The paper explores one key difference, abnormalities in the aorta – including aneurysms or outpouchings (sac-like dilations outside an organ).  These can lead to severe complications, such as a tear or rip of the aorta, also known as an aortic dissection, or an aortic rupture. These complications can be life-threatening medical emergencies. 

“The prevalence of aortic disease is not as common among women,” Dr. Crousillat said. “But when it does occur in women, they tend to do worse. So we need to ask ourselves, what can we do to improve the care of these patients?”

One key difference is that women have thinner aortic walls than men, and research has indicated that hormones may be a factor in initially keeping women protected from aortic issues – specifically in creating greater elasticity in the aorta.

“We think that estrogen, which women have, is helpful in protecting their aorta from not tearing or dilating,” Dr. Crousillat said. “But that can change after menopause, when women lose their estrogen.”

The markers for recommendations of surgery and treatment have typically been geared to male patients – without taking into consideration any differences in body size or the patient’s sex. 

“You can imagine it would be harder for generally smaller women to meet aortic sizes that are large enough to get the green light for surgery, so in part of our paper, we discuss whether we should have different ‘cut points’ for recommending surgery for women,” she said. “But the theme of the paper is should we intervene earlier for women and have different strategies for treating women – not simply extrapolate what we know about men. That may actually help women have better outcomes.”

One of the challenges with TAAD is that there is often no advance warning for men or women, but there are some telltale signs, such as the sudden onset of a sharp chest pain extending to the back. In addition, becoming familiar with one’s family history – knowing whether anyone had an aortic dissection, for instance – could be a helpful guide. And certain underlying conditions, such as Marfan syndrome, which affects the heart and blood vessels, can increase the risk.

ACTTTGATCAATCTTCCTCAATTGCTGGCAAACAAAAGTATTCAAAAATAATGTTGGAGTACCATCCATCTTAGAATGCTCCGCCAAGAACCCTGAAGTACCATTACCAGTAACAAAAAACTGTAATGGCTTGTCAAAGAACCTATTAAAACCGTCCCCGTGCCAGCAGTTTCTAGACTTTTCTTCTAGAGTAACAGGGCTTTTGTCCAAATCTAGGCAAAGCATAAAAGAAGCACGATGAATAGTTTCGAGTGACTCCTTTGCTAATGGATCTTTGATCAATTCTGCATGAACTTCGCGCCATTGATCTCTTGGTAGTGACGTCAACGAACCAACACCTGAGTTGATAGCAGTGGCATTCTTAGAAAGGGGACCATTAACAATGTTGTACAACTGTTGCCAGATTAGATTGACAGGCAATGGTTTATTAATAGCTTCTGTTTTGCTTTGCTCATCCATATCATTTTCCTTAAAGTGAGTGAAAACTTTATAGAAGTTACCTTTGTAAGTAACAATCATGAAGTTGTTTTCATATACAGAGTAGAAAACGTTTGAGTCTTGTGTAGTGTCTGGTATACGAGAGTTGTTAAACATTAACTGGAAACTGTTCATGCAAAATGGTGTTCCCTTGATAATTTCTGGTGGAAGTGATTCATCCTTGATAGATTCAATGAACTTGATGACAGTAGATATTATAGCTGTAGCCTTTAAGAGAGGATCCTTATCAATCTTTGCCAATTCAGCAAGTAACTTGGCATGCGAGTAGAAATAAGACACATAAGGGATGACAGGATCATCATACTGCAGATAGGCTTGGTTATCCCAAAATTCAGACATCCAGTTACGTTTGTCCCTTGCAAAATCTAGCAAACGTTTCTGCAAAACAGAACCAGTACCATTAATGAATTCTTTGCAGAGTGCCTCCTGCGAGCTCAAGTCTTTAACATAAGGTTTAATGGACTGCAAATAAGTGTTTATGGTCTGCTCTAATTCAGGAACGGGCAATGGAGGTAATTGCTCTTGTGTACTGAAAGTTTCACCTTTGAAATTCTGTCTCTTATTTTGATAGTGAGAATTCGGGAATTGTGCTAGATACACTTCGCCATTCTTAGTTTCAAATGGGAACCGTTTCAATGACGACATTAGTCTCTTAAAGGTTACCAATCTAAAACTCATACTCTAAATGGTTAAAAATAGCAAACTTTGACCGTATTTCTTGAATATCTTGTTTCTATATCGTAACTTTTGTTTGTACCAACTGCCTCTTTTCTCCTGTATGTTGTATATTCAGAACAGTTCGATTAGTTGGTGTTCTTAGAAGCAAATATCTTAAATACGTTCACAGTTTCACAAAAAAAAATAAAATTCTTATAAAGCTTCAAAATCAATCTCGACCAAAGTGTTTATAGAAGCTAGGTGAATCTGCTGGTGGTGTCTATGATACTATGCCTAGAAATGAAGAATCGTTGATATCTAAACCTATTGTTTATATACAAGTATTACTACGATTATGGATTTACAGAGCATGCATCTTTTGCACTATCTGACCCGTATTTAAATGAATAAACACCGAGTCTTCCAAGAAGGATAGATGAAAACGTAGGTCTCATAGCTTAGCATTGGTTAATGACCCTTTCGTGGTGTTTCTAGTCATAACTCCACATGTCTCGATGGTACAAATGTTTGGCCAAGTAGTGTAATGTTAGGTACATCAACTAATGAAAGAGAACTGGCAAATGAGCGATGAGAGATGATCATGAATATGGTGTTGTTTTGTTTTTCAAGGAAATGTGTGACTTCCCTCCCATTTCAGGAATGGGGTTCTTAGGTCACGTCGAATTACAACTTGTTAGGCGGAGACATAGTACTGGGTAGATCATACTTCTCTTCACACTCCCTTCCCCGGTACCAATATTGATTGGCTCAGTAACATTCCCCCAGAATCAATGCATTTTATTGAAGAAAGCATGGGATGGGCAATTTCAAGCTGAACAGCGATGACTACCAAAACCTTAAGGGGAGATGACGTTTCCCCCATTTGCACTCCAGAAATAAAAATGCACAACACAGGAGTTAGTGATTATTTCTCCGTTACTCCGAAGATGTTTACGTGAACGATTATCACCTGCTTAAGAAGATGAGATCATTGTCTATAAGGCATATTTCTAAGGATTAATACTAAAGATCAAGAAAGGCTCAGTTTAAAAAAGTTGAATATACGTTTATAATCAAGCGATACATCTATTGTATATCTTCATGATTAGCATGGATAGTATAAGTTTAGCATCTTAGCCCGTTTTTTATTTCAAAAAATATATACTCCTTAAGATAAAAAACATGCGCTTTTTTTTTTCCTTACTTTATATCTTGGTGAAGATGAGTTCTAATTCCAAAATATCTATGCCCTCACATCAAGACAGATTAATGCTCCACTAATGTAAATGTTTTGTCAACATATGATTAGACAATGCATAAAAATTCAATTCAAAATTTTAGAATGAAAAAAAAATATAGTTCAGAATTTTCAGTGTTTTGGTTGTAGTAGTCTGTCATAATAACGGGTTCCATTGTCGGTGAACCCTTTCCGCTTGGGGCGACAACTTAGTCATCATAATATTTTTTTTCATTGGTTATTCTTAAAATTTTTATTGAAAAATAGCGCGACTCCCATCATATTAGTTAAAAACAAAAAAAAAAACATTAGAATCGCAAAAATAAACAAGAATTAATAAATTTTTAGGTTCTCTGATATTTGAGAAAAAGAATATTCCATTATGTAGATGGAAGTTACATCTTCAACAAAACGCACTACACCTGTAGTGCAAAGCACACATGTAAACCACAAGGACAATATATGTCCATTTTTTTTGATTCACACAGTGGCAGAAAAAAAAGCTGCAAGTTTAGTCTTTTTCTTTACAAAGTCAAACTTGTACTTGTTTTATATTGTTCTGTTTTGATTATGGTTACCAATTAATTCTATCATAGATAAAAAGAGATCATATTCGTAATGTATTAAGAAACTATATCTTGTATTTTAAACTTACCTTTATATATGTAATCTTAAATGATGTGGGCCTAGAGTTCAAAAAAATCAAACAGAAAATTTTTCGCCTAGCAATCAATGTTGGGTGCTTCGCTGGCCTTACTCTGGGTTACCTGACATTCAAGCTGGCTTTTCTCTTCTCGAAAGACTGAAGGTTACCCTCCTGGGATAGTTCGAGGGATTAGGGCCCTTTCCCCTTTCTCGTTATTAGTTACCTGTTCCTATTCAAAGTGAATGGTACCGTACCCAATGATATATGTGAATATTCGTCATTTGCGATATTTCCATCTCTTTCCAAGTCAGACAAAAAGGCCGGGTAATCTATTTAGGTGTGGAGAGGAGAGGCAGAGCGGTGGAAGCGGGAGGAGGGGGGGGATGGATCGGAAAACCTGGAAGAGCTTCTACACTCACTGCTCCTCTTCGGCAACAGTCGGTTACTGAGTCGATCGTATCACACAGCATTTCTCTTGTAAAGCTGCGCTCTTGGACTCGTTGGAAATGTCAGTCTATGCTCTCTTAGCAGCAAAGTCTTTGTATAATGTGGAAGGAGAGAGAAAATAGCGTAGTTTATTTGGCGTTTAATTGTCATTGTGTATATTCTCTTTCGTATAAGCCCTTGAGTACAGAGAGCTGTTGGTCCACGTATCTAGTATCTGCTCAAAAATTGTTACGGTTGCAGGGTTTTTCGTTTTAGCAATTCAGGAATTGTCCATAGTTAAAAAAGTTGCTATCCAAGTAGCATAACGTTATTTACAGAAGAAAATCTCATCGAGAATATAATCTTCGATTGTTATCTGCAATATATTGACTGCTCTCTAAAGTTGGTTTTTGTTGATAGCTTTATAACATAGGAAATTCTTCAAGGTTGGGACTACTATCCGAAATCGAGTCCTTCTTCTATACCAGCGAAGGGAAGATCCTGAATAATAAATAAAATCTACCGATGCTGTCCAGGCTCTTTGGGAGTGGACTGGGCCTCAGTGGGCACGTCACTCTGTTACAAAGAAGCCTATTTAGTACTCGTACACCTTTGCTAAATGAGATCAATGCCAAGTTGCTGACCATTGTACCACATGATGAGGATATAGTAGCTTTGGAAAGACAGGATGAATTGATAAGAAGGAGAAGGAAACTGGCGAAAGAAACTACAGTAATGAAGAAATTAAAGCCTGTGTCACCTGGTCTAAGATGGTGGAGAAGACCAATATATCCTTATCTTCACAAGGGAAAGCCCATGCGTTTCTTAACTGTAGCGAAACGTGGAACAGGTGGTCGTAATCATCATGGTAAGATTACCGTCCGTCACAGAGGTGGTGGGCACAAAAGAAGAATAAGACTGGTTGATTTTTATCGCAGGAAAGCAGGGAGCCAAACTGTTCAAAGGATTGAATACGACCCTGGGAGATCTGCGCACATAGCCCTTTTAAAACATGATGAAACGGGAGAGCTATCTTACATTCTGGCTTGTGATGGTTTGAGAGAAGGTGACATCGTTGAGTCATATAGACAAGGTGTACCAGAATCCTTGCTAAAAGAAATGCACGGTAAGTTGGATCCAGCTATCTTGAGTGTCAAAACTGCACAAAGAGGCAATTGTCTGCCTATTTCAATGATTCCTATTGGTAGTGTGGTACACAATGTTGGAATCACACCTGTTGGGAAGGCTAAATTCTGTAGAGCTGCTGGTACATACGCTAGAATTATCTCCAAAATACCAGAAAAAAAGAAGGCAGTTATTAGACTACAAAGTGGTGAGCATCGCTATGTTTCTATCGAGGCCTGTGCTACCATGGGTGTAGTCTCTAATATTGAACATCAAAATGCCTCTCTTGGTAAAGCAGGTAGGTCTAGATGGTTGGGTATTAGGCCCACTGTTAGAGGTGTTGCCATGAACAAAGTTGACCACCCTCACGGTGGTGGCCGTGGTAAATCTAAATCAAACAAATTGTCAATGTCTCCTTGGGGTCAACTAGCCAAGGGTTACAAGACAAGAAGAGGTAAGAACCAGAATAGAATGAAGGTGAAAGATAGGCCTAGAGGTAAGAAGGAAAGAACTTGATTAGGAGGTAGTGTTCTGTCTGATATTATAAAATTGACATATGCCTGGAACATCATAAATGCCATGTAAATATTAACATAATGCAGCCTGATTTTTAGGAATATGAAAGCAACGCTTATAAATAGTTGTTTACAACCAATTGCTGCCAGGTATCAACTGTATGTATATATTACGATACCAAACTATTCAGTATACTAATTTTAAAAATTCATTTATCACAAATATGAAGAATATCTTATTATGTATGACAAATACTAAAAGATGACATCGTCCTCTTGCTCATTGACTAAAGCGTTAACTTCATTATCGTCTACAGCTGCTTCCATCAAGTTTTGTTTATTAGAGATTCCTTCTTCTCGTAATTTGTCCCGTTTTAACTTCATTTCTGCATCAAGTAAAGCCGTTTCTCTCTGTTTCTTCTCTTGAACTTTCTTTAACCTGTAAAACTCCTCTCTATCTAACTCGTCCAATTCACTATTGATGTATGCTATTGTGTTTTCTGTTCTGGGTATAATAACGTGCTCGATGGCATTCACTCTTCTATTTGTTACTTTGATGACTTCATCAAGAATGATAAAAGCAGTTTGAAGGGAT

The bottom line: Educating women on becoming better aware of possible symptoms is an important part of the equation. 

“They may be busy at work or at home and brush off potential warning signs, which could indicate an impending aortic emergency,” Dr. Crousillat said. “We generally see women seek care more than six to eight hours after the symptoms have started, while we see that men tend to come in earlier. But we also see that women are delayed in getting a diagnosis. Let’s say a woman finally comes into the ER: What is the amount of time it takes for a doctor to suspect that was happening, to get a CT scan and to confirm diagnosis? It’s generally more delayed in women. So, there’s work to do on that end – in educating both the patients and the providers.”